Editorial for 30 April: Cayman’s looming debt disaster

For the last several years, we have all heard about the
“debt crisis” that exists within the Cayman Islands public sector.

We’ve heard many stories, accusations, and innuendos about
who is responsible for this problem and, unsurprisingly, we are hearing it once
again being bandied about on the general election campaign trail.

What we haven’t heard much about is what anyone is going to
do to address the ticking time-bomb that is the $261 million balloon payment on
the Cayman Islands public sector debt that comes due in November 2019. That is
just about six-and-a-half years away, which – in government time – really isn’t
far off.

According to Deputy Premier Rolston Anglin, who gave some of
his ideas on the subject last week, there will be no “sinking fund” established
to help pay off that debt. The country can’t afford it.

As of right now, and continuing through to the 2015/16 budget
year, the Cayman Islands will not be able to pursue any long-term borrowing at
all. If we, as a country, make an assumption that afterward all will be
hunky-dory and the UK will take its foot off the public sector’s neck with
regard to the government budget, we will be gambling with the future.

So, to sum up, big debt, no savings, possibly no borrowing
allowed. And we have to pay.

We realise to most people around the world, large debts run
up by governments became the norm in the latter half of the 20th century and
continued into this century. Nobody much minded because it didn’t touch their
lives. It was some vague problem that some vague government official would deal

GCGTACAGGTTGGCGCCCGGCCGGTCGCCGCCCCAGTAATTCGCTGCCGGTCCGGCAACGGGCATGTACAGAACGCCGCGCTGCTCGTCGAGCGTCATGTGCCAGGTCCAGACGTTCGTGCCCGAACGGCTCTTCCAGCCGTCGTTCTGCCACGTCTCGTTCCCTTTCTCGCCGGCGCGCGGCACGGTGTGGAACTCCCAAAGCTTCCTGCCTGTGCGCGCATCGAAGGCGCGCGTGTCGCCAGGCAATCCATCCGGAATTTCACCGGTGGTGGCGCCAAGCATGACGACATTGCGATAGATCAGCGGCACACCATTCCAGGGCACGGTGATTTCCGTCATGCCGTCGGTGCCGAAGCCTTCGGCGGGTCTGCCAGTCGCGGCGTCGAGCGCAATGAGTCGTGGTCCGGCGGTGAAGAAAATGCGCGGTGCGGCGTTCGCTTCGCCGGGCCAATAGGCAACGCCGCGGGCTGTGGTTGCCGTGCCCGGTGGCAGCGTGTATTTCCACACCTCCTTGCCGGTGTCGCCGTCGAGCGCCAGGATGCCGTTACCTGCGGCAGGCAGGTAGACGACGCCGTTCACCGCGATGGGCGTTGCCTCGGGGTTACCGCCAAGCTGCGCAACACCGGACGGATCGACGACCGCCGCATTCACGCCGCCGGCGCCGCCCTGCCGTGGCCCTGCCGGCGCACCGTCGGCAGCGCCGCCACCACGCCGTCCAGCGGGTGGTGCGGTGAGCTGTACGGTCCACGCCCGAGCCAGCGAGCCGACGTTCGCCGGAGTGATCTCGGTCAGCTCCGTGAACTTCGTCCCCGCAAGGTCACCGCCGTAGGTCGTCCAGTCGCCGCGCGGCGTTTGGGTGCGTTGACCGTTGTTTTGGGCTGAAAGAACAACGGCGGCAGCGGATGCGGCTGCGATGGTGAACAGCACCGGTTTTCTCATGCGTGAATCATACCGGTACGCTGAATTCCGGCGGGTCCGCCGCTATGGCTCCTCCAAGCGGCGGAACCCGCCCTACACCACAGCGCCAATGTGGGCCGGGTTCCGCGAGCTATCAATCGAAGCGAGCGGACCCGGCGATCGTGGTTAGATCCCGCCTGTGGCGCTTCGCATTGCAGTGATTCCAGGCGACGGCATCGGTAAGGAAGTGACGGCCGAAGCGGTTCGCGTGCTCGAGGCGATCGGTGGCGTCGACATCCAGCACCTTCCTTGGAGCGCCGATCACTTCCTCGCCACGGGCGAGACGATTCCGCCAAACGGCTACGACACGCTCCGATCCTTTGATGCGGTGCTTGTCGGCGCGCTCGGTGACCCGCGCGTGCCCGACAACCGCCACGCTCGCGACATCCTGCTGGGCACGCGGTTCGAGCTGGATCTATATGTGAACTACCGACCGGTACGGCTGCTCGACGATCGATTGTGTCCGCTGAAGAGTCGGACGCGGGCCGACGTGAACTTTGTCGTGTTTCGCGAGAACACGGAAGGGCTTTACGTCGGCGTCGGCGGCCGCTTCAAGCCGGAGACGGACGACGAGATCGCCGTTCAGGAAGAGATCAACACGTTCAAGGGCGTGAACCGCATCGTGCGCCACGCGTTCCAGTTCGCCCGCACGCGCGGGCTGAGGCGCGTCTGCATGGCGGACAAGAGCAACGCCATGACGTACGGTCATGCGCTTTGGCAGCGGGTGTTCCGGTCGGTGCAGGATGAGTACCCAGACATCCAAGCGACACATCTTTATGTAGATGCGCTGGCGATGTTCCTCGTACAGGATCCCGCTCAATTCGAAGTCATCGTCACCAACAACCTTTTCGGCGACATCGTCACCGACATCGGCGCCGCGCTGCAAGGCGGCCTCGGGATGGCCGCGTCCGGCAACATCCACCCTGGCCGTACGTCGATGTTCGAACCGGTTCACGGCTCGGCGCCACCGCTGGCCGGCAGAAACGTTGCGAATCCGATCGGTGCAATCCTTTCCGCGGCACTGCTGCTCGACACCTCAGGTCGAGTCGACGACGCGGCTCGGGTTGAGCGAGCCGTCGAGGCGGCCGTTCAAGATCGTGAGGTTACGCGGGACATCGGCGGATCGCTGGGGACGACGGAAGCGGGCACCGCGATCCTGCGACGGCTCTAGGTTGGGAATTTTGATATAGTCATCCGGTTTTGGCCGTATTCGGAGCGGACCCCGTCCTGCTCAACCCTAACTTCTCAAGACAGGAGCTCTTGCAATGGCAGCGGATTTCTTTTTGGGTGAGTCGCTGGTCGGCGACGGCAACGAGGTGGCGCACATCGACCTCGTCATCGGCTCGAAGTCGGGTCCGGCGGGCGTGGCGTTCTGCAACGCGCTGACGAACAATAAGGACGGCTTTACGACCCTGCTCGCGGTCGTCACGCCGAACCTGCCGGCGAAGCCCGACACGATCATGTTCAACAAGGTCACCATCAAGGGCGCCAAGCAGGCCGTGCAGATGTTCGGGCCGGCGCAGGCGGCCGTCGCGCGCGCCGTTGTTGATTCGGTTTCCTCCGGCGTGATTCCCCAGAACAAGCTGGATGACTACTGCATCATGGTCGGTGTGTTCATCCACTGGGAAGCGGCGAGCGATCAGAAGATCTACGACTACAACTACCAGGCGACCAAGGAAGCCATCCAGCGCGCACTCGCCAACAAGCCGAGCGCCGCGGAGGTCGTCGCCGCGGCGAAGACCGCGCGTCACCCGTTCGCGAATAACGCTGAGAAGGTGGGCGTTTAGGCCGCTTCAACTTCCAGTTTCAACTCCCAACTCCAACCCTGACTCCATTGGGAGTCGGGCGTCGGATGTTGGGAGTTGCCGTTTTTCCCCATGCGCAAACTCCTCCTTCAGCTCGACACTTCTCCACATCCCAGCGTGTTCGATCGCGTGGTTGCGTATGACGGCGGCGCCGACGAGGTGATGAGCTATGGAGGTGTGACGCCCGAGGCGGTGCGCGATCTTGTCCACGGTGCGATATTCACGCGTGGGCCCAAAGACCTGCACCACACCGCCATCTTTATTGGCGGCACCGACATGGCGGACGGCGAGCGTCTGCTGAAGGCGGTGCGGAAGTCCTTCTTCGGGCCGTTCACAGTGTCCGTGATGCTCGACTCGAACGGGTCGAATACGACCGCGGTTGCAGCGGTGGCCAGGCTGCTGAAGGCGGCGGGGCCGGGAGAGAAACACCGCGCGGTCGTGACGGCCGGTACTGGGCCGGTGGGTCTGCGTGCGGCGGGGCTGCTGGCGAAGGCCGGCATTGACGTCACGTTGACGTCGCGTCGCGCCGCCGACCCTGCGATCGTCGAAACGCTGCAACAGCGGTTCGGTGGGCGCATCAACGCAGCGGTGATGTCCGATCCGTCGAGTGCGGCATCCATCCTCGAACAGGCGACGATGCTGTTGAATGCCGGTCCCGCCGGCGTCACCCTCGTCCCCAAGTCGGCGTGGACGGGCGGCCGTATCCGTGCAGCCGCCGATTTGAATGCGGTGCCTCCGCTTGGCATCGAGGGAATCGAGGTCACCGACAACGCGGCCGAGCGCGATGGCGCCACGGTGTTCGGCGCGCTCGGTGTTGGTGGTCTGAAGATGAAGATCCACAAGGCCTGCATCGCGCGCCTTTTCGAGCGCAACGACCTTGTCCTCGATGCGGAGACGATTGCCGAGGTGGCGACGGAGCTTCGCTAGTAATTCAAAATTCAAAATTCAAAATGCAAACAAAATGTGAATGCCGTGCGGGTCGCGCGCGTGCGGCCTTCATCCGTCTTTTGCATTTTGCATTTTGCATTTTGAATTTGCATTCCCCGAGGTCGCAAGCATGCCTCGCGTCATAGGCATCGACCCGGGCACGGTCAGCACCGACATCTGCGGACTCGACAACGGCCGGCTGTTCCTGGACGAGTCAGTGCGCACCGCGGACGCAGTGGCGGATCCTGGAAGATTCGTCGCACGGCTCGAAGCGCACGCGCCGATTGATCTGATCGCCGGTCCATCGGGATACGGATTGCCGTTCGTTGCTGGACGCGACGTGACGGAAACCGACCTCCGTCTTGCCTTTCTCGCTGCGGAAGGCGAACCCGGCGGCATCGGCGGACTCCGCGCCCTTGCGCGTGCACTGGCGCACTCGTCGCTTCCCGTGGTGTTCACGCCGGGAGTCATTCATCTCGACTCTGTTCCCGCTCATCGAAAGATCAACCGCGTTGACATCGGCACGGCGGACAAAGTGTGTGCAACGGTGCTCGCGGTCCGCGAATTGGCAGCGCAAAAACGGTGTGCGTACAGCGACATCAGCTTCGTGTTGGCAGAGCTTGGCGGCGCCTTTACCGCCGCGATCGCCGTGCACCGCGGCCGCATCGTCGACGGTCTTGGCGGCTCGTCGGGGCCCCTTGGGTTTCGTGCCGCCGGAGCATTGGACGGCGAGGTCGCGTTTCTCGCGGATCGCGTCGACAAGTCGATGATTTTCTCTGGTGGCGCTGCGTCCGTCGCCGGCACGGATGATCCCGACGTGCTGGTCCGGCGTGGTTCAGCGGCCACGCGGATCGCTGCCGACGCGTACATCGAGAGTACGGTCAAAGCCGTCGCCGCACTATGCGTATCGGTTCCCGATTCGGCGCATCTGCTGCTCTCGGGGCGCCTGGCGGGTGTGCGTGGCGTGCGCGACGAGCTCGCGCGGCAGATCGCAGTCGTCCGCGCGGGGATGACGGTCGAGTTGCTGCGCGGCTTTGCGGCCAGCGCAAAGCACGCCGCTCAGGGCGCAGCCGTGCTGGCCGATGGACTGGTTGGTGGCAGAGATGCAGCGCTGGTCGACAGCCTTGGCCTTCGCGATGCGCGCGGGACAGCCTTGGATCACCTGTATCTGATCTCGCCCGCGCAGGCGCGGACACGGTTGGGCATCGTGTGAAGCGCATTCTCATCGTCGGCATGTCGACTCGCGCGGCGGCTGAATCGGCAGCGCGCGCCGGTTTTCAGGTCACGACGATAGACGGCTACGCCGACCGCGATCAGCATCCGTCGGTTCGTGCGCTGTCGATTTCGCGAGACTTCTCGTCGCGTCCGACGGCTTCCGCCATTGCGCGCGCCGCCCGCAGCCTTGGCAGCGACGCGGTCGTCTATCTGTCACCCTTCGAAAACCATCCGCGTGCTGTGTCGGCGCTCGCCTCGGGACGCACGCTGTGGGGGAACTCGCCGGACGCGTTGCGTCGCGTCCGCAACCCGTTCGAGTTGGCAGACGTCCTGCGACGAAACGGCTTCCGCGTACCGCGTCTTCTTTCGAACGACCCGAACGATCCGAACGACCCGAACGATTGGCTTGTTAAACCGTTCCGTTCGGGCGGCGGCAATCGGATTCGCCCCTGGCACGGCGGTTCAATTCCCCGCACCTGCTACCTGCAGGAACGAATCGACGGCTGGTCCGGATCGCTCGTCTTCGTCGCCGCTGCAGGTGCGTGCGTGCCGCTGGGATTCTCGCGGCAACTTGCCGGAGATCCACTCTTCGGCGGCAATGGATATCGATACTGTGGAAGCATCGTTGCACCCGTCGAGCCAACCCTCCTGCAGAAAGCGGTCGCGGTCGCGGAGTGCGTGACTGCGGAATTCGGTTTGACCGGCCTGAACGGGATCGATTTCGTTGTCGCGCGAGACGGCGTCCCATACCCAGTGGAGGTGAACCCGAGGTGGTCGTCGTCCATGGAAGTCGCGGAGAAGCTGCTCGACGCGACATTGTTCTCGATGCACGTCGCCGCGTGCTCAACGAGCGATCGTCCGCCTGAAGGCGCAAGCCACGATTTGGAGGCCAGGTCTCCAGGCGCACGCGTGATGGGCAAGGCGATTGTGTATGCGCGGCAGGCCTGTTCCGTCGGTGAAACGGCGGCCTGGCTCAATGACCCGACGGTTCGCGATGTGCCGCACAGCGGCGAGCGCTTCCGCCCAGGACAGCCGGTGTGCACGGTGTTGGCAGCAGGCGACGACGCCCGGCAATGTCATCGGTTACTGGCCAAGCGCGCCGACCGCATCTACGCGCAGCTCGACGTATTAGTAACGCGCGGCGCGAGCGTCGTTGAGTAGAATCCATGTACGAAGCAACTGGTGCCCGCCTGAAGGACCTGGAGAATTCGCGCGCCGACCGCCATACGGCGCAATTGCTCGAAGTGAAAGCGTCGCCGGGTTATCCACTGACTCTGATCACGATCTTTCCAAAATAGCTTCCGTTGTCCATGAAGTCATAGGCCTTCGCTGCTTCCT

with later.

We’ve now seen what happens when this world-view is applied:
Namely, Greece, Ireland, Spain and Italy. Ask any resident of those
once-wealthy European countries if they feel out-of-control government debt is
something that affects their daily lives. 

This looming debt, in our view, is the first and foremost
issue that any new government needs to address. It can’t be put off any longer.


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  1. All politicians hold some accountability for the debt crisis but some are more responsible than others.
    Unfortunately Cayman politicaians cannot see beyond the next election.
    The debt crisis is dire as described in the editorial but what would happen with a hurricane hit on the Cayman Island in the next 5 years? Another level of irresponsiblity of political spending to not have emergency funds for such a possible crisis.

  2. The vulture funds are already circling, some closer than others, and will feast on the rot. These funds have a brilliantly simple business plan, capitalize on government stupidity. A vast and endlessly renewable resource.